FRIDAY, MAY 15, 2020 (HealthDay News) – Cancer mortality rates have dropped more in U.S. states that expanded Medical Benefits after the Affordable Care Act compared to new studies.
"This is the first study to show the benefits of expanding Medical Subsidies for national cancer deaths," said Dr. Anna Lee, a specialist oncologist at the Center. Memorial Sloan Kettering Cancer in New York City said.
"We now have evidence that the expansion of Medicaid has saved many lives of cancer patients across the United States," she added.
The Expansion of Medical Assistance is part of the Affordable Care Act enacted in 2010. At the time of analysis, 27 states and the District of Columbia implemented expanded Medicaid, while 23 The state does not.
In the study, Lee's team analyzed data nationwide from 1999 to 2017 and found that cancer mortality rates decreased by 29% in states that expanded Medicaid, from 65.1 to 46, 3 out of 100,000 people.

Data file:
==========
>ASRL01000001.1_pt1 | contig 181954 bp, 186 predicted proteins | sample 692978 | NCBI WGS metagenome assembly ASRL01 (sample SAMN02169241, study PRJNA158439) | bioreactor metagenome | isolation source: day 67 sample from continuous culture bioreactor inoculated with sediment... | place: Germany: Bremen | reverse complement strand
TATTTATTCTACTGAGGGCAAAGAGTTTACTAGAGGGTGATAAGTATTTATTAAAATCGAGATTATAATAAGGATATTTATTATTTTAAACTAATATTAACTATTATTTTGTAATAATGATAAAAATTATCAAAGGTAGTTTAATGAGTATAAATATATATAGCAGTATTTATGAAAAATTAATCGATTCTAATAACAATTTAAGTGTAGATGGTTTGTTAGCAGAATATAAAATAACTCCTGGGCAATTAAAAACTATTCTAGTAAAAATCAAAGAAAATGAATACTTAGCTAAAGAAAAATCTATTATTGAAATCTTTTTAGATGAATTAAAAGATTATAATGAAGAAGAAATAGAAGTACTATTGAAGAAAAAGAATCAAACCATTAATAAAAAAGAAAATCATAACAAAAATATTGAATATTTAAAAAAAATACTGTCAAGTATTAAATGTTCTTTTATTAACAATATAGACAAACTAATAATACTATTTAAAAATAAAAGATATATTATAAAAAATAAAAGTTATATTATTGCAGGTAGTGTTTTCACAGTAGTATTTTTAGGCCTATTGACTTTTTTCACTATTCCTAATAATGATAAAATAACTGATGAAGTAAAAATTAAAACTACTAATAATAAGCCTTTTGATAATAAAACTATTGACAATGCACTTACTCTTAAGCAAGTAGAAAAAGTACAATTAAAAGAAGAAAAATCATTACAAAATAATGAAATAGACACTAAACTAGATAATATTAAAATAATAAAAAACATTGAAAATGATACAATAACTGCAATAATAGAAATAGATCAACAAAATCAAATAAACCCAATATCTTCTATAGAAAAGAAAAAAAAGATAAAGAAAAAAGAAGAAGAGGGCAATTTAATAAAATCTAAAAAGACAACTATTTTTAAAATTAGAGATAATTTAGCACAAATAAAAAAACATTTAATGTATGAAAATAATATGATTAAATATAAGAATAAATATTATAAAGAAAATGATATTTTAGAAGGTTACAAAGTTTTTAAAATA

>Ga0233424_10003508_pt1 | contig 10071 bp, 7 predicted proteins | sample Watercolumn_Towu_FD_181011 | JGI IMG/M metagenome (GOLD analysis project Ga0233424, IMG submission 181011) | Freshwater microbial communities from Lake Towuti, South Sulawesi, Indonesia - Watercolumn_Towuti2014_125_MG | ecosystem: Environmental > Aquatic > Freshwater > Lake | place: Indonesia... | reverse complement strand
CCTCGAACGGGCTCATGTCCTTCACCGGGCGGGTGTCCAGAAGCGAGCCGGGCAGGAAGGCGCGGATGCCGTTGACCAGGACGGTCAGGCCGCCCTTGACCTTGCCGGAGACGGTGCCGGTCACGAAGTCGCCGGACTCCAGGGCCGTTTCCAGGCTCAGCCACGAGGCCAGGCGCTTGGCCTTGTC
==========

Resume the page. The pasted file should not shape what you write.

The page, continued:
In states that did not expand Medicaid, there was a 25% reduction, from 69.5 to 52.3 per 100,000.
Additional benefits for states that have expanded Medicaid to an estimated less than 785 cancer-related deaths in 2017. Findings will be presented this week at a virtual Union meeting American Society of Clinical Oncology (ASCO). Such research is considered preliminary until it is published in a peer review journal.
"This study provides the data needed to understand the impact of …